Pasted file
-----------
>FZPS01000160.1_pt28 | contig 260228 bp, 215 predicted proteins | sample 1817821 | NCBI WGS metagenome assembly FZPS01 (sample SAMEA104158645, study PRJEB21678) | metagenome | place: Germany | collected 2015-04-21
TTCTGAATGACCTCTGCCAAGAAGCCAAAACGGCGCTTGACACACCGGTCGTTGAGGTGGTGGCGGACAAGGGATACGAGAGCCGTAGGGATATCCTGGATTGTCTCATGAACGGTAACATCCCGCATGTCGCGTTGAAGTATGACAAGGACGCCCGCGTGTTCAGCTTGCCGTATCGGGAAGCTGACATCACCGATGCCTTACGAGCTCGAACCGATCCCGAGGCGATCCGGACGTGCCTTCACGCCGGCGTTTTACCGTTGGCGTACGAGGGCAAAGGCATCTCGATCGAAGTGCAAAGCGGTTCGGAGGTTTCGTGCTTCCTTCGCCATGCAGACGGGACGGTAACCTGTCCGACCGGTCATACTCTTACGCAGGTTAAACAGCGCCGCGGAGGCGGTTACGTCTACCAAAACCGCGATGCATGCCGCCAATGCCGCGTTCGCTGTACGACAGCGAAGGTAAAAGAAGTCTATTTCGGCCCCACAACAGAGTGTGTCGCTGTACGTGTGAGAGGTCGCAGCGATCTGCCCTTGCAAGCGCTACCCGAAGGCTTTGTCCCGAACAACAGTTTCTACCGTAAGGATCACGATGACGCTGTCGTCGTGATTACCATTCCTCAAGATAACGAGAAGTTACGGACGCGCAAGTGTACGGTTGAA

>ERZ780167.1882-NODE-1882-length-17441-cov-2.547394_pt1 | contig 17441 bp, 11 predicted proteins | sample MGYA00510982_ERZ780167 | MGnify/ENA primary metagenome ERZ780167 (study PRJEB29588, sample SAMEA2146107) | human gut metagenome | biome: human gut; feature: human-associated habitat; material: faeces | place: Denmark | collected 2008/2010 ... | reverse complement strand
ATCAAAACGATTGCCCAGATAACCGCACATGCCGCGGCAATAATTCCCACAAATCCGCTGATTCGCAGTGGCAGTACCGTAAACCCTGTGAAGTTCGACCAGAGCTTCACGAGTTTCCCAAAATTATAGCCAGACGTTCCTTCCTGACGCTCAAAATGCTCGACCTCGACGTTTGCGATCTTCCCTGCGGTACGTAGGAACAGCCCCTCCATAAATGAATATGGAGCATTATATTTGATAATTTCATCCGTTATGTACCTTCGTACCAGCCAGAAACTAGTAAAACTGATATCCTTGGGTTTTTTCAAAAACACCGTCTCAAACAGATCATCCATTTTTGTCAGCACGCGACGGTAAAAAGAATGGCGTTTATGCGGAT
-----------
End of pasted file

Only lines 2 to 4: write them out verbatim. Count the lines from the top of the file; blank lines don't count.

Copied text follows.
TTCTGAATGACCTCTGCCAAGAAGCCAAAACGGCGCTTGACACACCGGTCGTTGAGGTGGTGGCGGACAAGGGATACGAGAGCCGTAGGGATATCCTGGATTGTCTCATGAACGGTAACATCCCGCATGTCGCGTTGAAGTATGACAAGGACGCCCGCGTGTTCAGCTTGCCGTATCGGGAAGCTGACATCACCGATGCCTTACGAGCTCGAACCGATCCCGAGGCGATCCGGACGTGCCTTCACGCCGGCGTTTTACCGTTGGCGTACGAGGGCAAAGGCATCTCGATCGAAGTGCAAAGCGGTTCGGAGGTTTCGTGCTTCCTTCGCCATGCAGACGGGACGGTAACCTGTCCGACCGGTCATACTCTTACGCAGGTTAAACAGCGCCGCGGAGGCGGTTACGTCTACCAAAACCGCGATGCATGCCGCCAATGCCGCGTTCGCTGTACGACAGCGAAGGTAAAAGAAGTCTATTTCGGCCCCACAACAGAGTGTGTCGCTGTACGTGTGAGAGGTCGCAGCGATCTGCCCTTGCAAGCGCTACCCGAAGGCTTTGTCCCGAACAACAGTTTCTACCGTAAGGATCACGATGACGCTGTCGTCGTGATTACCATTCCTCAAGATAACGAGAAGTTACGGACGCGCAAGTGTACGGTTGAA

>ERZ780167.1882-NODE-1882-length-17441-cov-2.547394_pt1 | contig 17441 bp, 11 predicted proteins | sample MGYA00510982_ERZ780167 | MGnify/ENA primary metagenome ERZ780167 (study PRJEB29588, sample SAMEA2146107) | human gut metagenome | biome: human gut; feature: human-associated habitat; material: faeces | place: Denmark | collected 2008/2010 ... | reverse complement strand
ATCAAAACGATTGCCCAGATAACCGCACATGCCGCGGCAATAATTCCCACAAATCCGCTGATTCGCAGTGGCAGTACCGTAAACCCTGTGAAGTTCGACCAGAGCTTCACGAGTTTCCCAAAATTATAGCCAGACGTTCCTTCCTGACGCTCAAAATGCTCGACCTCGACGTTTGCGATCTTCCCTGCGGTACGTAGGAACAGCCCCTCCATAAATGAATATGGAGCATTATATTTGATAATTTCATCCGTTATGTACCTTCGTACCAGCCAGAAACTAGTAAAACTGATATCCTTGGGTTTTTTCAAAAACACCGTCTCAAACAGATCATCCATTTTTGTCAGCACGCGACGGTAAAAAGAATGGCGTTTATGCGGAT